I am, needless to say, a bit gaga about the whole thing. Shall I take "How the Brain Works" or perhaps "Travel Writing 101"?
The Knowledge Network has something for every interest -- and every budget. While some classes are more than $500, others are free. Now, please excuse me while I go drool on the catalog again.
A lot is happening at Butler University this fall: a performance of The Merchant of Venice, a tribute to composer Gustav Mahler (who turns 150 this year) and a host of other dance and musical performances.
On the lecture circuit, the university is offering two lectures about Jerusalem. One, on Sept. 15, explores the history of the nation and the Israeli-Palestinian conflict. Another, on Oct. 20, focuses on Israeli culture, with an emphasis on its poetry.
The visiting writers this year include Andrew Levy (Sept. 9), Walter Mosley (Sept. 15), Jorie Graham (Sept. 23), C.J. Hribal (Oct. 6), Katie Ford (Oct. 19), Michelle Huneven (Oct. 28) and Nick Flynn (Nov. 11). I have to admit, I'm not wild about this list: It includes a lot of talented writers whose work I haven't actually read.
Finally, there's the J. James Wood Lectures in the Sciences and Mathematics, which always offer something interesting and unexpected. First up this year is Alison Gopnik (Oct. 5), who will discuss "The Philosophical Baby: What Children's Minds Tell Us about Truth, Love and the Meaning of Life."
The next offering is Doug Tallamy (Nov. 3), who will focus on the importance of home gardening. Finally, we have Sandra Steingraber (Nov. 16), whose lecture is titled "Living Downstream: An Ecologist Looks at Cancer and the Environment."
Butler certainly offers a rich, diverse cultural calendar -- and almost every event on the schedule is free of charge. That's priceless.
Are you looking to put your culinary skills to the test? If so, Kiss Z Cook has a class for you. Starting Sept. 5, the Carmel cooking school will offer Foundations 2, a continuation of its popular Foundations 1 course. The school promises longer classes, tougher recipes, and a stronger focus on plating and presentation.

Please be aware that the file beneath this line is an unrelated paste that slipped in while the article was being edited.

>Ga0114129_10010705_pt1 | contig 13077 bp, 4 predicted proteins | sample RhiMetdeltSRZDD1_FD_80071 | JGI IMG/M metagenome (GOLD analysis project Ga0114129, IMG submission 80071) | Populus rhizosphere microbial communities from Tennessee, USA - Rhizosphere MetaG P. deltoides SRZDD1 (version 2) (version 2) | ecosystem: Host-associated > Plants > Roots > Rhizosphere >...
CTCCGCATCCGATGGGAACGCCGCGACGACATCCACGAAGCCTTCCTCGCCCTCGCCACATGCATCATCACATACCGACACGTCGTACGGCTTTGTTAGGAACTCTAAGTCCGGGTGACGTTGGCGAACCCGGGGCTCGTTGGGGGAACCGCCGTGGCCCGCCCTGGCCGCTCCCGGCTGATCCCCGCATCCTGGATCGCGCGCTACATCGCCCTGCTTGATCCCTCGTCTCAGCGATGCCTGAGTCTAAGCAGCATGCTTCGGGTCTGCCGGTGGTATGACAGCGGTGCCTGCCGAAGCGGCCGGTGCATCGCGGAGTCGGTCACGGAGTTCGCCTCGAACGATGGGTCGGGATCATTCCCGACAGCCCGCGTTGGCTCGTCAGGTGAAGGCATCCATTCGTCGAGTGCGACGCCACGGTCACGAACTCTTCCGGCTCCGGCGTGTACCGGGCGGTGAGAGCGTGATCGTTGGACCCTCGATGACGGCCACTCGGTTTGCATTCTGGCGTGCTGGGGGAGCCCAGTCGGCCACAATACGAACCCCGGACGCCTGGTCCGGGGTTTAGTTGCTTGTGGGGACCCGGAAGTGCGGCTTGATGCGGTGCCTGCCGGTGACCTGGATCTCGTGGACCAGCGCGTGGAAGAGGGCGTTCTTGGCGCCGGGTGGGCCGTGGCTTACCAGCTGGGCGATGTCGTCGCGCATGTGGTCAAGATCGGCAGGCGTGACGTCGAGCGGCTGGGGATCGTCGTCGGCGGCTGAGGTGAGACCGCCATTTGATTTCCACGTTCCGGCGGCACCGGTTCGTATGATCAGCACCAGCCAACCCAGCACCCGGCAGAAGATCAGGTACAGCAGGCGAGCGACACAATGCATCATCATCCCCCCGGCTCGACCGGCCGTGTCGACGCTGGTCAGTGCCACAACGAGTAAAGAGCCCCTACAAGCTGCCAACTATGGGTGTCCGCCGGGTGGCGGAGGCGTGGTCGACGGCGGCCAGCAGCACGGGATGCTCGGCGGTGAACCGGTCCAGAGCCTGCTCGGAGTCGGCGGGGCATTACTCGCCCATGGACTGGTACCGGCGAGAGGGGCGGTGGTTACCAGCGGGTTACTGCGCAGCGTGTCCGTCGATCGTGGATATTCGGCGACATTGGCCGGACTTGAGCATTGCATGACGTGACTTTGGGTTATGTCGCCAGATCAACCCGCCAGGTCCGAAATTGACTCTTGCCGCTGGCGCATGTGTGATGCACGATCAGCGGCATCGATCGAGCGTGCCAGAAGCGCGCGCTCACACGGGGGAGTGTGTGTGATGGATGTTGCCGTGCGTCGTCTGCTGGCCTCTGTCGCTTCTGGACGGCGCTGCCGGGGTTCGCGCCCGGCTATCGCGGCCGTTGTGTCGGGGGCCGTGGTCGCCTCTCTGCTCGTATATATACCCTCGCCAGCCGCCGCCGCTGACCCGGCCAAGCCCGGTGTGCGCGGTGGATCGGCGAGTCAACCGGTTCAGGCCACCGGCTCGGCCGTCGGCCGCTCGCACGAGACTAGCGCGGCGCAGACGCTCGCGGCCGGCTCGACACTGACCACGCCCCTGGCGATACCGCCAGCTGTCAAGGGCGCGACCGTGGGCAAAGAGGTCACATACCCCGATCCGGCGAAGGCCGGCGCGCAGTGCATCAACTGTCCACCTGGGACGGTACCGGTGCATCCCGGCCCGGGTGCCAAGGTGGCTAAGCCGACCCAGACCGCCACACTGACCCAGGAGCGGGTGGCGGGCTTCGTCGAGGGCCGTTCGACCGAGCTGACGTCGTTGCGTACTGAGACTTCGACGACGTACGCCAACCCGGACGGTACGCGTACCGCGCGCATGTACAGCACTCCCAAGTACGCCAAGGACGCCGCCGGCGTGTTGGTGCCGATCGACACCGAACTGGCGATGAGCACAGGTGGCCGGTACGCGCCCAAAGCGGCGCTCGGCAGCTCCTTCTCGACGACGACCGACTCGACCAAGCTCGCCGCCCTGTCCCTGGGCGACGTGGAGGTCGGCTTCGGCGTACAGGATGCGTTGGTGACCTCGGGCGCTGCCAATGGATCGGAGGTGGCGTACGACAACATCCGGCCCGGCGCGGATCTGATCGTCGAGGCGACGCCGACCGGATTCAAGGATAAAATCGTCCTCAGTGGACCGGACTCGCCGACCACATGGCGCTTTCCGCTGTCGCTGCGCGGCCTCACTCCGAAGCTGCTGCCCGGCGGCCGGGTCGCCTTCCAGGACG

Now, at $480, the Foundations 2 series is a pretty big investment in your culinary skills. So, I checked in with manager Jay Rivett to get more information about the series.
How many people have been through the Foundations 1 program? Do most people do the whole series, or do they tend to pick and choose the sessions they want?
Over the last year and a half, we have had 30+ people complete our Foundations 1 series! We typically have more people signed up for the first class (knife skills).
You say that Foundations 2 will "put your skills to the test." What types of techniques will people be learning?
Foundations Series 2 will focus more on presentation and plating, as well as more in-depth recipes. The classes will be two hours longer than the Foundations 1 classes to ensure plenty of time for the students to hone their skills on the techniques our chef will be showing them. Some of the techniques will include how to butcher your own meats and seafoods, pastry and bread making, and tourines and pates.
Can you give us a hint about what some of the recipes might be?
Unfortunately, I don't have any idea what the recipes will be. Our chef likes to wait until the last minute to include me in that information! Aside from the Foundations series, which of your recent classes have been the most popular?
Our most popular classes have been our Date Night classes. We travel all over the world for those, so there is a different style of cuisine each time. That makes it fun for people to keep coming back to learn more about fun foods, as well as enjoy a great night out.
Mark your calendar for Conner Prairie's Crafts and Trades Weekend, which takes place Sept. 5-7. Interpreters at the open-air museum will be demonstrating old-fashioned techniques for making pottery, working wood, weaving cloth and crafting leather. You can even try your hand at making a pottery piece to take home.
The event is free with general admission, and it's a good overview of the classes the museum offers. On the schedule for this fall are introductory classes in pottery, spinning, blacksmithing and weaving. I took the weaving class about two years ago, and I have a beautiful scarf to show for it.